How to Develop a Sexual Harassment Policy for 2020

A new year is the perfect time to develop new restaurant and bar policies and take a harder look at existing ones. Are your existing standard operating procedures producing maximum efficiency? Has a recent state law change made sexual harassment training mandatory, but you don’t know where to begin? Look no further! We have gathered a list of items to include in your 2020 sexual harassment policy including state resources and where to sign-up for online sexual harassment training. But first, let’s delve into what is legally considered sexual harassment in the workplace.

What is Considered Sexual Harassment?

As defined by Equal Employment Opportunity Commission (EEOC) Guidelines, sexual harassment includes:

  • Unwelcome sexual advances
  • Requests for sexual favors
  • Verbal or physical conduct of a sexual nature
  • Sexual conduct made either explicitly or implicitly a term or condition of an individual’s employment
  • Situations where submission to or rejection of sexual conduct by an individual is used as the basis for employment decisions
  • Sexual conduct that unreasonably interferes with an individual’s work performance
  • Sexual conduct that creates an intimidating, hostile or offensive working environment

State legislation continues to make revisions to sexual harassment laws, so it’s important for business owners (and more specifically restaurant and bar owners) to keep up with their state’s laws.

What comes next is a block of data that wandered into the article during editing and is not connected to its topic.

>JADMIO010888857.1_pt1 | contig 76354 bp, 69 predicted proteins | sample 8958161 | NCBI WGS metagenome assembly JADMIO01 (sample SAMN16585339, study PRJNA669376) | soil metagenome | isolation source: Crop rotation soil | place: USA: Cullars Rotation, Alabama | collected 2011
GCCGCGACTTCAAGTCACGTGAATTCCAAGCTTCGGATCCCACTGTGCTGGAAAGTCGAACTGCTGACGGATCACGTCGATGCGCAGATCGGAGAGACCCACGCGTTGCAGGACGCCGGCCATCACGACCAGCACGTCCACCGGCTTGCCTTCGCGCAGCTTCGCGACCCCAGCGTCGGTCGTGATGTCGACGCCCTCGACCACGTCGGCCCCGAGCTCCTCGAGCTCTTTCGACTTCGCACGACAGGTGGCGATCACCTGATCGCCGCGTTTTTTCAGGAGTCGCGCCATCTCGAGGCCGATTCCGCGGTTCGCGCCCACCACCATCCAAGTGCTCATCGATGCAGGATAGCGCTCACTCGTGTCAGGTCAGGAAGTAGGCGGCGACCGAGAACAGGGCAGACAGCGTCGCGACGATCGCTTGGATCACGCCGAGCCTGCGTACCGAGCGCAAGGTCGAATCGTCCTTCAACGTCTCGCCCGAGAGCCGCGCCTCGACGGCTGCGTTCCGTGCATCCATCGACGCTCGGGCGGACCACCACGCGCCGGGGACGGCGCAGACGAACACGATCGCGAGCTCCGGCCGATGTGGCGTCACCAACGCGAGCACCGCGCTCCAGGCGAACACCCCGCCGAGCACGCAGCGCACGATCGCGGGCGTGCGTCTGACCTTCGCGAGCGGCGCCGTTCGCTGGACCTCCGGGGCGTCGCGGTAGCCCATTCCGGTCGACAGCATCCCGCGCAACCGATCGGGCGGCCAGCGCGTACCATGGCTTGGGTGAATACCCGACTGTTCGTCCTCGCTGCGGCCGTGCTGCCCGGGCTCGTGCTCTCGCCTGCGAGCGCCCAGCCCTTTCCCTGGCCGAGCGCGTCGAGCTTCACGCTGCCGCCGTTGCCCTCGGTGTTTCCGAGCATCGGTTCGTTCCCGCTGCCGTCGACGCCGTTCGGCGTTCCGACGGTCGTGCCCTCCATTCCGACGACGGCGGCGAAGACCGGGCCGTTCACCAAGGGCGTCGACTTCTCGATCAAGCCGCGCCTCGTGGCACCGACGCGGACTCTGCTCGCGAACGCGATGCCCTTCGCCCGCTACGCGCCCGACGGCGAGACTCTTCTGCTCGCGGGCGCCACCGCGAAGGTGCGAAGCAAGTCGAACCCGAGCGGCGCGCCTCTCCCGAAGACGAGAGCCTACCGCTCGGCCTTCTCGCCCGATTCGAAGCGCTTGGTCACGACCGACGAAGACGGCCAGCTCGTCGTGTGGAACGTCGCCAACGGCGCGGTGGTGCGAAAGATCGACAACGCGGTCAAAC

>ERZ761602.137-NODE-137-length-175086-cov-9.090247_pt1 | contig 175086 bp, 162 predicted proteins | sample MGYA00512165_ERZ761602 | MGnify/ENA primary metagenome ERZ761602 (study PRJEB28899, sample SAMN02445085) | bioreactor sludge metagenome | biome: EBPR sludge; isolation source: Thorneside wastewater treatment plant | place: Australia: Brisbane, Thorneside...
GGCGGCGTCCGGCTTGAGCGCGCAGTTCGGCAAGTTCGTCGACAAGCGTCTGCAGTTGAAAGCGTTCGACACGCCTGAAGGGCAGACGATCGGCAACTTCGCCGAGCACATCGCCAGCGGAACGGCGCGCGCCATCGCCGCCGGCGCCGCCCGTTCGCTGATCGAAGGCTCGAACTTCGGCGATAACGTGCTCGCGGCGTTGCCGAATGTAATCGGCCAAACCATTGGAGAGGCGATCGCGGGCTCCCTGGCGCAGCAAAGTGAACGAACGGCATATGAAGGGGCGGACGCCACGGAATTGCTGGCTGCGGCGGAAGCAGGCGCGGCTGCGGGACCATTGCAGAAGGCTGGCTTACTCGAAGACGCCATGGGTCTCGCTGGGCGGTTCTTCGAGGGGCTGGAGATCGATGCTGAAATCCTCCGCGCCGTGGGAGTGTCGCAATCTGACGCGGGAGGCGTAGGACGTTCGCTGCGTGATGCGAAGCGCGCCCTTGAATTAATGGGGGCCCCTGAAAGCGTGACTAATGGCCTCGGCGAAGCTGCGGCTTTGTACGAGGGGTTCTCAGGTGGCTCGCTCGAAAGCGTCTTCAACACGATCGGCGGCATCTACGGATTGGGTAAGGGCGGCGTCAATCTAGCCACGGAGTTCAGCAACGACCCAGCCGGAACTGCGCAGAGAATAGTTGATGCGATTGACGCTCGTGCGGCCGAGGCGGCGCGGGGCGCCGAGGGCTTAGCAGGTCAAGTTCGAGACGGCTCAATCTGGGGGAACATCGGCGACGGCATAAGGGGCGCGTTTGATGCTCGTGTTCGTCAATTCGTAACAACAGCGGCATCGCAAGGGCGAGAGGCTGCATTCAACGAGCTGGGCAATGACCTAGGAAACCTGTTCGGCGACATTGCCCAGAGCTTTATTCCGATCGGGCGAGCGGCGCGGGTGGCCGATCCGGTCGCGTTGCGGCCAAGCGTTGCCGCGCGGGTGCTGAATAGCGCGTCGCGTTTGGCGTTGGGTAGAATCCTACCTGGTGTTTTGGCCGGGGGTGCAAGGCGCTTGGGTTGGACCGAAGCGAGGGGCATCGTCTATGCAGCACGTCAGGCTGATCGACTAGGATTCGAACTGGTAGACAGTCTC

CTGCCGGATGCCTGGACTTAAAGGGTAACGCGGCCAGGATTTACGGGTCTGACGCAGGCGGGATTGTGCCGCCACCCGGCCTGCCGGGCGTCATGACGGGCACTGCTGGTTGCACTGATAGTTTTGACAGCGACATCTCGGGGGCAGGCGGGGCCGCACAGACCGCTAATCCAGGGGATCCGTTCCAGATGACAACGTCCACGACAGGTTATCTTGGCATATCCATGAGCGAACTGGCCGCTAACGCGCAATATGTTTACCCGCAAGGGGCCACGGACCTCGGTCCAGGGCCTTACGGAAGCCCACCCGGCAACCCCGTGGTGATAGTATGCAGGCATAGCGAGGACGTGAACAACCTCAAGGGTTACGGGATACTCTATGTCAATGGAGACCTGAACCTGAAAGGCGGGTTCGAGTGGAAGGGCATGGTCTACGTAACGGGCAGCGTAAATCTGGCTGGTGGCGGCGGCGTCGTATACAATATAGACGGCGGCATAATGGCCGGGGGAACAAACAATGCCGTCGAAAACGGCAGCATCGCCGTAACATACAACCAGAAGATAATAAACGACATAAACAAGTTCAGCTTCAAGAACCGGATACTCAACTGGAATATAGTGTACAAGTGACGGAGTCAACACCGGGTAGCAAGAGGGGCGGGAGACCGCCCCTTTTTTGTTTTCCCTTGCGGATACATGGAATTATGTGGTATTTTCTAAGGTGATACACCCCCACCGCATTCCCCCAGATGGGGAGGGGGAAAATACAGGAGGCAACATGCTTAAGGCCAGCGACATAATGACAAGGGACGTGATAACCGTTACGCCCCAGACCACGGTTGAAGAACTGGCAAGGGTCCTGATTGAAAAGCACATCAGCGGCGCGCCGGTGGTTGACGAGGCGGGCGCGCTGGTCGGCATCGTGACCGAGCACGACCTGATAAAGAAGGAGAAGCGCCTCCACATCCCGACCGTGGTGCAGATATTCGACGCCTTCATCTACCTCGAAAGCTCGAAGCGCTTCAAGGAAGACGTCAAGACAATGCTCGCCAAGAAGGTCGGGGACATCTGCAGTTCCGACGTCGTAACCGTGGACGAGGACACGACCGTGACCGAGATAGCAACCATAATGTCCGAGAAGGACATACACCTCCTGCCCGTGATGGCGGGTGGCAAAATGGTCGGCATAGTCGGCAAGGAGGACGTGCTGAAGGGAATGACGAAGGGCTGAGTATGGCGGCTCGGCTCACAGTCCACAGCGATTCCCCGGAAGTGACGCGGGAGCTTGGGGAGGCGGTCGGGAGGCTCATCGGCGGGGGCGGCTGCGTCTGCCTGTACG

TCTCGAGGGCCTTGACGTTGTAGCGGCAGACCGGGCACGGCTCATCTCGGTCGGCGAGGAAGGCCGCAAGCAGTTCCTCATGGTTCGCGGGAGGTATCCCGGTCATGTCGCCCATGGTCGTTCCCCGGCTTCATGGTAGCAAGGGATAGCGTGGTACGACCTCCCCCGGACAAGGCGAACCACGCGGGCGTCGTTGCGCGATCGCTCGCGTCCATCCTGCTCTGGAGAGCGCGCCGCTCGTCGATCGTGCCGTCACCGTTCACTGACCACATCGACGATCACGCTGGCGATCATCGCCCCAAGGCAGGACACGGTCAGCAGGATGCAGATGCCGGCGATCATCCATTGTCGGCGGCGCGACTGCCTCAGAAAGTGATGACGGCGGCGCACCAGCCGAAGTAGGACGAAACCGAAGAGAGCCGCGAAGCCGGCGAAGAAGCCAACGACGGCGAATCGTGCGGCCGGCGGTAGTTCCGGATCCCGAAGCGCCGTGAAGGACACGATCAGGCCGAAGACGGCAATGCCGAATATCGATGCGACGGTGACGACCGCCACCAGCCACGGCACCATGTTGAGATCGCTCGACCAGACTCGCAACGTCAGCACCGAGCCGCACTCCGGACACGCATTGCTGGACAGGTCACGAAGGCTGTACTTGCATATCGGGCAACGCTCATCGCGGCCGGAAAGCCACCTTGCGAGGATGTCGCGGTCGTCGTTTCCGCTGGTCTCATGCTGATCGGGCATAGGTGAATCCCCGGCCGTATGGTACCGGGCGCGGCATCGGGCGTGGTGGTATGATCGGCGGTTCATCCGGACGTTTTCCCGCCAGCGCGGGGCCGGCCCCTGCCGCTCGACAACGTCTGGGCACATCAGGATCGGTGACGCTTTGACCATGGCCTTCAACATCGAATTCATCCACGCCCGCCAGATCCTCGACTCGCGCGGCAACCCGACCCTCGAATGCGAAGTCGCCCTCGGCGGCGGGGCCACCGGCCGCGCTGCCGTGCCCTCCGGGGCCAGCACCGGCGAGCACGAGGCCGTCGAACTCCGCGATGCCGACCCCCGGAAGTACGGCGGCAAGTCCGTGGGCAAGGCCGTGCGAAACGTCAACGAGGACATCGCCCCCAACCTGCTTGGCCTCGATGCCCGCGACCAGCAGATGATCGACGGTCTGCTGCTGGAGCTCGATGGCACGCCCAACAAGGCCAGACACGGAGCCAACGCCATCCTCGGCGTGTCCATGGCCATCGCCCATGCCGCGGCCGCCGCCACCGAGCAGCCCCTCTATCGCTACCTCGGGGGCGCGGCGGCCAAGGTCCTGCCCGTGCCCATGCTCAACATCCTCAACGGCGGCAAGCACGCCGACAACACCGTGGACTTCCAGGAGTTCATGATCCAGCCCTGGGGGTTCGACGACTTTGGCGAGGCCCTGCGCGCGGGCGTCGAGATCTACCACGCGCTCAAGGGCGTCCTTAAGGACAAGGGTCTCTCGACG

For example, effective January 1, 2020, all Illinois businesses must provide annual sexual harassment prevention training to all employees. Restaurant and bar employers must also provide a written sexual harassment policy to employees within the first week of employment. Learn more about sexual harassment compliance and enforcement in Illinois from the Illinois Restaurant Association.

8 Items to Include in a Sexual Harassment Policy

1. Definition of sexual harassment in the workplace. Your policy must include a clear definition of what constitutes sexual harassment.

2. Scope. Include who is expected to abide by the sexual harassment policy. What if an incident occurs outside of the restaurant/bar? What if the incident is after working hours? Be as detailed as possible.

3. Examples of sexual harassment in the workplace.
Discuss different scenarios and give various examples of what constitutes sexual harassment or does not constitute sexual harassment. Employees who have not undergone training may have a different idea of what is considered sexual harassment.

4. How to file a complaint.
Whether an employee is the victim of sexual harassment or a witness to an incident, it is critical that the employer provide steps for filing the sexual harassment complaint. Depending on the size of your restaurant (and potential for multiple locations), it may make more sense to provide a number of complaint mechanisms. Be sure to also stress the importance of reporting these types of incidents in the workplace. Lay out a clear path for reporting the incident. Also reaffirm that every employee has a duty to report.